Probability, Part 2

So we are discussing probability and so far, I’ve just used some simple examples where I used the rule:

Probability = \[

Now I would like to be able to show more complex examples , but first a definition:

Event – a collection of one or more outcomes of an experiment.

An experiment is flipping a coin, rolling a die, picking a card, etc. The outcome is what happens, that is the result of the experiment. To save  writing, we use the following notation:

P(A) is the probability of event A. Event A can be flipping heads, rolling a 2, picking the ace of hearts. Other letters can be used to represent other events.

So for example, what is the probability of rolling a die and getting a 1 or a 6? Well one way is to note that the number of favorable outcomes is 2 and the number of possibilities is 6, so

P(rolling a 1 or a 6) = 2/6 = 1/3

Another way is by using the probability addition rule:

P(A or B) = P(A) + P(B)

Event A can be rolling a 1 and event B can be rolling a 6. We know that the probability of rolling any single number is 1/6 so,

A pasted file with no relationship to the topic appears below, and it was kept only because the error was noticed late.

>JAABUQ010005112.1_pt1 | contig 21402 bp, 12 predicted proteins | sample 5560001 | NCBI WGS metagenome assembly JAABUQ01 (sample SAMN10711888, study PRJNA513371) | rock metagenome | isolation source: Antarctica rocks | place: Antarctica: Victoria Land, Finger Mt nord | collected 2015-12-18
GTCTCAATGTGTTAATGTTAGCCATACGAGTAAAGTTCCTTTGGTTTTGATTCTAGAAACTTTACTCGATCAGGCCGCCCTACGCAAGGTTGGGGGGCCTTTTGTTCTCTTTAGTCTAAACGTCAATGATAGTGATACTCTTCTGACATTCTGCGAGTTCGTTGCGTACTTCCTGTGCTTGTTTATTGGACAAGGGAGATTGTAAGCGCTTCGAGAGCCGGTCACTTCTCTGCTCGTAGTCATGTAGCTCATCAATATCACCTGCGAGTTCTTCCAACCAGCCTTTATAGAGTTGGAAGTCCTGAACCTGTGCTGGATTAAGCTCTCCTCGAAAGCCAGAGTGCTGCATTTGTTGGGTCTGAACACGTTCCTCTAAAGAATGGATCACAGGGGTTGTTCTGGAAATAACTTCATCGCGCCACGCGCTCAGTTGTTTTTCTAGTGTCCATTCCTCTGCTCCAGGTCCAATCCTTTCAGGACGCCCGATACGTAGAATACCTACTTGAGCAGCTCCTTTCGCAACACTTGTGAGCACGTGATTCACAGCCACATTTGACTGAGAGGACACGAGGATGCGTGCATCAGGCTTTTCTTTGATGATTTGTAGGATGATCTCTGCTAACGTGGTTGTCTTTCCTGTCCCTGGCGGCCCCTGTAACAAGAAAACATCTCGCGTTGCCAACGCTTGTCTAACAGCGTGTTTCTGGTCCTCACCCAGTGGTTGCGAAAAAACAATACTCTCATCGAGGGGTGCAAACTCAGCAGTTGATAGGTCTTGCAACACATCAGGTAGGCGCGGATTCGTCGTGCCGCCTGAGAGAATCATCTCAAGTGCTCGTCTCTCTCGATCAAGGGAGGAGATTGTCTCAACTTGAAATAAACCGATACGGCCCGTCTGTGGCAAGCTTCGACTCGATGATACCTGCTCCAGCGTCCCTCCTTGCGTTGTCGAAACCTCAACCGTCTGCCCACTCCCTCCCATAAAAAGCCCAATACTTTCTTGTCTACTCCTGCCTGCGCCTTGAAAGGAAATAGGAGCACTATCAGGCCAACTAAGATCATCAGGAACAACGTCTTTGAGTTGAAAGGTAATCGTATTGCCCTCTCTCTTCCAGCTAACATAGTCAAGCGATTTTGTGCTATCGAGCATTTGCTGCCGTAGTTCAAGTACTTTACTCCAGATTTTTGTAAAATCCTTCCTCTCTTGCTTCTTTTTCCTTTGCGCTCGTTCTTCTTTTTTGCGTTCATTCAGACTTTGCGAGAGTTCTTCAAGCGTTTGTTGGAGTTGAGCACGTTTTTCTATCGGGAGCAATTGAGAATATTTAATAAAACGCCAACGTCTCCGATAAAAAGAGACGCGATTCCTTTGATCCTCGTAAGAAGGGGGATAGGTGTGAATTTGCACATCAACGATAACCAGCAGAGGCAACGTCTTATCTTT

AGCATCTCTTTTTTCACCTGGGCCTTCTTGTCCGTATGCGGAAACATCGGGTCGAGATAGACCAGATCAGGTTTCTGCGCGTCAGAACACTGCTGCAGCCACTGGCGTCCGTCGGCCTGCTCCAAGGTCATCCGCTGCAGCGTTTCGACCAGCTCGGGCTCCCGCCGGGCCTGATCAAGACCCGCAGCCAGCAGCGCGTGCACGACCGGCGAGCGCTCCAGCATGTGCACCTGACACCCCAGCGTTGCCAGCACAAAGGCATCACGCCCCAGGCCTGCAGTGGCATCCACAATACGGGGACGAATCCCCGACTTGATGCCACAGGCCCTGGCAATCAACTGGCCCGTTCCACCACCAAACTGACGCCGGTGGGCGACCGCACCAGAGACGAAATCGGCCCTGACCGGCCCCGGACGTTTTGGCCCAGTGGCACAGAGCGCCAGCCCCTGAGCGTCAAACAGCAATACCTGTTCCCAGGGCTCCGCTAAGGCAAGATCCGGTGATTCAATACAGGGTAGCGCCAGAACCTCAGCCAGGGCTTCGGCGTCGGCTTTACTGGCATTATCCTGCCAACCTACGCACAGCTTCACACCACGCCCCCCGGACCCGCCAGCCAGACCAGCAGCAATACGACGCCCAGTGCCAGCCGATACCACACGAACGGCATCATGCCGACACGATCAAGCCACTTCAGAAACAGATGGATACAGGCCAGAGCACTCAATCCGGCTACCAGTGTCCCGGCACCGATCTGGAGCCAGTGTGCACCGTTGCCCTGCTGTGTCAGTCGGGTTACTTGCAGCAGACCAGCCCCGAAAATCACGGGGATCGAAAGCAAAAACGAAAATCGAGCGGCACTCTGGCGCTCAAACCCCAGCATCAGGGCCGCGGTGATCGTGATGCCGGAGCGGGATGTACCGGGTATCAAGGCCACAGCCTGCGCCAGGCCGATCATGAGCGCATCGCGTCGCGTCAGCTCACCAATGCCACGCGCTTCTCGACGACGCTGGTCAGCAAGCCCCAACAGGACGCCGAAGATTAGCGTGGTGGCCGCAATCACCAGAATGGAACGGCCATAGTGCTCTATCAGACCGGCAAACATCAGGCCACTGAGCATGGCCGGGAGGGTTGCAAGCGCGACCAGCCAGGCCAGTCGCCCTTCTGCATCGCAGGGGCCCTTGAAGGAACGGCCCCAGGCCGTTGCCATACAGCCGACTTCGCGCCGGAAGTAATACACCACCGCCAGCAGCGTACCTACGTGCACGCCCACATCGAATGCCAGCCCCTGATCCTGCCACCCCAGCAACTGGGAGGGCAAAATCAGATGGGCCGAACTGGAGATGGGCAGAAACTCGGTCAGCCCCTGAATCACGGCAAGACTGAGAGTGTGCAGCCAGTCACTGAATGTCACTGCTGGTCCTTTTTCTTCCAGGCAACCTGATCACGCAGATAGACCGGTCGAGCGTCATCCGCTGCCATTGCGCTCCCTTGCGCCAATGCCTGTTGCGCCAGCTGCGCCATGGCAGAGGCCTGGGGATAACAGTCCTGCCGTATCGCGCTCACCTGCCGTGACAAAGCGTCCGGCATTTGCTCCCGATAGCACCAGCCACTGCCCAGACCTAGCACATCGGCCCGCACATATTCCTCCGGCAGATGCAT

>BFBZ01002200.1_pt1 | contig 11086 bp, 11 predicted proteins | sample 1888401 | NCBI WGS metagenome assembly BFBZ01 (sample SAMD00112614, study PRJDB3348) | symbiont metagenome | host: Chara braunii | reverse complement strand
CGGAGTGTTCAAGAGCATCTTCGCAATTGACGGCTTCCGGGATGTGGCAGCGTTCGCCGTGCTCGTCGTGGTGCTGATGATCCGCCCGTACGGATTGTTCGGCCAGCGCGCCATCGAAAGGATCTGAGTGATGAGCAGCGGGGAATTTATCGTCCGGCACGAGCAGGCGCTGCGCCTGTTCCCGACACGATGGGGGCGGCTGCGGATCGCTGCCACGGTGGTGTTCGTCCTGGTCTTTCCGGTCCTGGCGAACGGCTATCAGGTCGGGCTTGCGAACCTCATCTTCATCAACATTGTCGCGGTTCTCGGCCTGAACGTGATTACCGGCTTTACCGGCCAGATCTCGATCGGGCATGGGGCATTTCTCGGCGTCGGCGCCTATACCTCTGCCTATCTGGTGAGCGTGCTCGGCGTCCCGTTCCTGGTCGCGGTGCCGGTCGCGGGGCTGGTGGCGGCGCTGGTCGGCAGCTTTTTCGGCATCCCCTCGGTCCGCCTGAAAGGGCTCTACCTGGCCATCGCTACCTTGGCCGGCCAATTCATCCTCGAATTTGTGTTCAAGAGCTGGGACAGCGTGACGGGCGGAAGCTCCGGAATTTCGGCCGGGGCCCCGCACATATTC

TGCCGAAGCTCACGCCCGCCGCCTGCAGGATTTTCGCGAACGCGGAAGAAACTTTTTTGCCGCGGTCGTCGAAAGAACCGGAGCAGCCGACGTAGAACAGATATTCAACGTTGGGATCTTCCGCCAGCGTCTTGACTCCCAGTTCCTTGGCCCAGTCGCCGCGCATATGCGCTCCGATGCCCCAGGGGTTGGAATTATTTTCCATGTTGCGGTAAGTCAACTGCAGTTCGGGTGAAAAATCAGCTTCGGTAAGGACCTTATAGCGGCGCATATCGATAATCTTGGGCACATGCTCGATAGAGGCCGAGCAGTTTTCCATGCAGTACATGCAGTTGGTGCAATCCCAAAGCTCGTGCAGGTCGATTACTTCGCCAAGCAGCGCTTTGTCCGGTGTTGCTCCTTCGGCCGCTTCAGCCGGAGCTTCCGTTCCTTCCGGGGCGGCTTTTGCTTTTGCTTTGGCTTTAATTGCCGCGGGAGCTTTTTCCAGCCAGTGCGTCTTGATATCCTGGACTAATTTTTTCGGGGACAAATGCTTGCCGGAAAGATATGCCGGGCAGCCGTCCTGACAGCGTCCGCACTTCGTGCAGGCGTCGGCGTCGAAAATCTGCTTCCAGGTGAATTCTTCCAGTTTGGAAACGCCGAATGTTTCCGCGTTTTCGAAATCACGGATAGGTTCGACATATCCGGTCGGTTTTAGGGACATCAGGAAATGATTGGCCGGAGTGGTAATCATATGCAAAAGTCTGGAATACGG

P(A or B) = 1/6 + 1/6 = 2/6 = 1/3

The addition rule only works for mutually exclusive events. Rolling a 1 means that rolling a 6 is impossible and vice versa.

What if I asked what is the probability of not rolling a 1 or a 6? Well there is something called the complement rule that is useful:

P(~A) = 1 – P(A), where ~A means not A

If A is rolling a 1 or a 6, then ~A is rolling any other number. But since we now know what the probability of throwing a 1 or a 6 is, we can use this to find the probability of not throwing a 1 or a 6:

P(not throwing a 1 or a 6) = 1 – P(rolling a 1 or a 6) = 1 – 1/3 = 2/3

In my next post, I’ll explore questions like what is the probability of tossing 3 heads in a row.